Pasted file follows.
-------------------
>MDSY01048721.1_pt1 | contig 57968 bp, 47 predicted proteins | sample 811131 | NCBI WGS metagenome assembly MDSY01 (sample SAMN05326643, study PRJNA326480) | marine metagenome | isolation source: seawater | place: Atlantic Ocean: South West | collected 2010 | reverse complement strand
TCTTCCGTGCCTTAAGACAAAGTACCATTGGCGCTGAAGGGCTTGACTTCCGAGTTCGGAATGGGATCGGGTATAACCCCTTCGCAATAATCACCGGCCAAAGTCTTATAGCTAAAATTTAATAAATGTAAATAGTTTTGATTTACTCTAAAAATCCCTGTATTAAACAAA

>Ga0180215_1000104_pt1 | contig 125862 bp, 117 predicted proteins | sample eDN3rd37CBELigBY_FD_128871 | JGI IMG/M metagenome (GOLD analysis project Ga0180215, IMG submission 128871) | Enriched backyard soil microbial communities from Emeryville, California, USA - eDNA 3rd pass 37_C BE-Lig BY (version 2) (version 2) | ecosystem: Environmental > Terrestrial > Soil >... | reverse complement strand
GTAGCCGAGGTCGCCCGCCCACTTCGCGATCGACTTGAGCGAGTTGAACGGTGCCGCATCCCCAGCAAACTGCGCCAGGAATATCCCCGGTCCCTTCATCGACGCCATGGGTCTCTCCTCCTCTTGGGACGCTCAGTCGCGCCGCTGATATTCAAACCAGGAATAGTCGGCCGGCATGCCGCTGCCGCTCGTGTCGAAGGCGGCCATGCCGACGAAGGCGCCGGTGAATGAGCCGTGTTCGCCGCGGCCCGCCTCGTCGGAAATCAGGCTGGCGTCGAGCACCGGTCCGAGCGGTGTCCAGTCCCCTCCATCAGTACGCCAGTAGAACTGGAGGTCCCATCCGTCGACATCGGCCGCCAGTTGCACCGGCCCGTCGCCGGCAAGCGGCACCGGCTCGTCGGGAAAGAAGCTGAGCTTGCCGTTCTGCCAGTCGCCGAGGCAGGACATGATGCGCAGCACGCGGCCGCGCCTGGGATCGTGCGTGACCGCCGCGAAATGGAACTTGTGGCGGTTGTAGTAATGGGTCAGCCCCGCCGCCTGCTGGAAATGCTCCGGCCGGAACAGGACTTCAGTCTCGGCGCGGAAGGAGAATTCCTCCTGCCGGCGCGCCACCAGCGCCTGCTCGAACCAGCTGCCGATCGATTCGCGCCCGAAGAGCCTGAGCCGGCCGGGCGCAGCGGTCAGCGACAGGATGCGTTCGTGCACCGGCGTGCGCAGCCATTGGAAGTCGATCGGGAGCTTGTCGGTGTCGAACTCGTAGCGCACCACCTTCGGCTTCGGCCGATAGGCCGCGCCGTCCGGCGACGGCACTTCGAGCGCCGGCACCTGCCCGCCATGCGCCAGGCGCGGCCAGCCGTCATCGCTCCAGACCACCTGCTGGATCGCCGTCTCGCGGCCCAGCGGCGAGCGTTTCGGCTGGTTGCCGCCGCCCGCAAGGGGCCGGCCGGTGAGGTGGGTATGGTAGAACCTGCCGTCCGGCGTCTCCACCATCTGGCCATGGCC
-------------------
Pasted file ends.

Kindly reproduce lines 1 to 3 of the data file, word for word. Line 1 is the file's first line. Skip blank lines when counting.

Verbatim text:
>MDSY01048721.1_pt1 | contig 57968 bp, 47 predicted proteins | sample 811131 | NCBI WGS metagenome assembly MDSY01 (sample SAMN05326643, study PRJNA326480) | marine metagenome | isolation source: seawater | place: Atlantic Ocean: South West | collected 2010 | reverse complement strand
TCTTCCGTGCCTTAAGACAAAGTACCATTGGCGCTGAAGGGCTTGACTTCCGAGTTCGGAATGGGATCGGGTATAACCCCTTCGCAATAATCACCGGCCAAAGTCTTATAGCTAAAATTTAATAAATGTAAATAGTTTTGATTTACTCTAAAAATCCCTGTATTAAACAAA

>Ga0180215_1000104_pt1 | contig 125862 bp, 117 predicted proteins | sample eDN3rd37CBELigBY_FD_128871 | JGI IMG/M metagenome (GOLD analysis project Ga0180215, IMG submission 128871) | Enriched backyard soil microbial communities from Emeryville, California, USA - eDNA 3rd pass 37_C BE-Lig BY (version 2) (version 2) | ecosystem: Environmental > Terrestrial > Soil >... | reverse complement strand